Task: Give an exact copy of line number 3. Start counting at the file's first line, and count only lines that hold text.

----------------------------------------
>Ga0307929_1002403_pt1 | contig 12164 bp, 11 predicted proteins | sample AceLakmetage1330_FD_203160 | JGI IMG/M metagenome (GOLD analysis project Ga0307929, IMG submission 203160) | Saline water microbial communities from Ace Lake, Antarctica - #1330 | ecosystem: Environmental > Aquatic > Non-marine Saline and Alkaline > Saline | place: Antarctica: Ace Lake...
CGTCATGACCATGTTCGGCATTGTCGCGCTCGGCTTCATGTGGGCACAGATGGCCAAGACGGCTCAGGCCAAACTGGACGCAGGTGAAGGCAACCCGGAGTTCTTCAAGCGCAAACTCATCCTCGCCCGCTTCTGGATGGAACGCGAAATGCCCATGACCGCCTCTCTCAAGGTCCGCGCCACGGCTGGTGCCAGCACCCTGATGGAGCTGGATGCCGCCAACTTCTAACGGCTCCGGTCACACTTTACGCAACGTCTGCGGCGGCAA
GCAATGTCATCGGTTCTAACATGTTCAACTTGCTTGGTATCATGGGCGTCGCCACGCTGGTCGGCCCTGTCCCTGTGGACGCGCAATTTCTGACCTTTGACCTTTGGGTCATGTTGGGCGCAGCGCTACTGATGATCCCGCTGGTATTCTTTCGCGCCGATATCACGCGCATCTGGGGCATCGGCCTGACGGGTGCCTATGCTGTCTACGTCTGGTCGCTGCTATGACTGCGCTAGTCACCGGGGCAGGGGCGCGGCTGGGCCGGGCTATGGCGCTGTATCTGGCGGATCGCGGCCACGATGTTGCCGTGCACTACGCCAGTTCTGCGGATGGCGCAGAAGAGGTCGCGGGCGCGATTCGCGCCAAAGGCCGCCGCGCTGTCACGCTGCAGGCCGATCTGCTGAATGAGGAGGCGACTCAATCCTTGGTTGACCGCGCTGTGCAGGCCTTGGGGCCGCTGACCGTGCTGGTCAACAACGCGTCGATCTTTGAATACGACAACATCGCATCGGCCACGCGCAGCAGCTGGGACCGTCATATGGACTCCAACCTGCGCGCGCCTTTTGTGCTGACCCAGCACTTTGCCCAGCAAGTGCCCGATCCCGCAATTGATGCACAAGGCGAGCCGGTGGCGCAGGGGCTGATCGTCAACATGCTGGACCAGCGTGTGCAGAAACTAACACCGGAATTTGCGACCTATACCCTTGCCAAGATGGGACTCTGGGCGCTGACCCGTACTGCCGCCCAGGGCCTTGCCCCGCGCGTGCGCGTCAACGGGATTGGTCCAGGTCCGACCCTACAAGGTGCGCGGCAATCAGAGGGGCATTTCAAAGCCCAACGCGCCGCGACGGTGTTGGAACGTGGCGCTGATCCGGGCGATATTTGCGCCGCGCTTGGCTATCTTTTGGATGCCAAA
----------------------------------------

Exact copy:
GCAATGTCATCGGTTCTAACATGTTCAACTTGCTTGGTATCATGGGCGTCGCCACGCTGGTCGGCCCTGTCCCTGTGGACGCGCAATTTCTGACCTTTGACCTTTGGGTCATGTTGGGCGCAGCGCTACTGATGATCCCGCTGGTATTCTTTCGCGCCGATATCACGCGCATCTGGGGCATCGGCCTGACGGGTGCCTATGCTGTCTACGTCTGGTCGCTGCTATGACTGCGCTAGTCACCGGGGCAGGGGCGCGGCTGGGCCGGGCTATGGCGCTGTATCTGGCGGATCGCGGCCACGATGTTGCCGTGCACTACGCCAGTTCTGCGGATGGCGCAGAAGAGGTCGCGGGCGCGATTCGCGCCAAAGGCCGCCGCGCTGTCACGCTGCAGGCCGATCTGCTGAATGAGGAGGCGACTCAATCCTTGGTTGACCGCGCTGTGCAGGCCTTGGGGCCGCTGACCGTGCTGGTCAACAACGCGTCGATCTTTGAATACGACAACATCGCATCGGCCACGCGCAGCAGCTGGGACCGTCATATGGACTCCAACCTGCGCGCGCCTTTTGTGCTGACCCAGCACTTTGCCCAGCAAGTGCCCGATCCCGCAATTGATGCACAAGGCGAGCCGGTGGCGCAGGGGCTGATCGTCAACATGCTGGACCAGCGTGTGCAGAAACTAACACCGGAATTTGCGACCTATACCCTTGCCAAGATGGGACTCTGGGCGCTGACCCGTACTGCCGCCCAGGGCCTTGCCCCGCGCGTGCGCGTCAACGGGATTGGTCCAGGTCCGACCCTACAAGGTGCGCGGCAATCAGAGGGGCATTTCAAAGCCCAACGCGCCGCGACGGTGTTGGAACGTGGCGCTGATCCGGGCGATATTTGCGCCGCGCTTGGCTATCTTTTGGATGCCAAA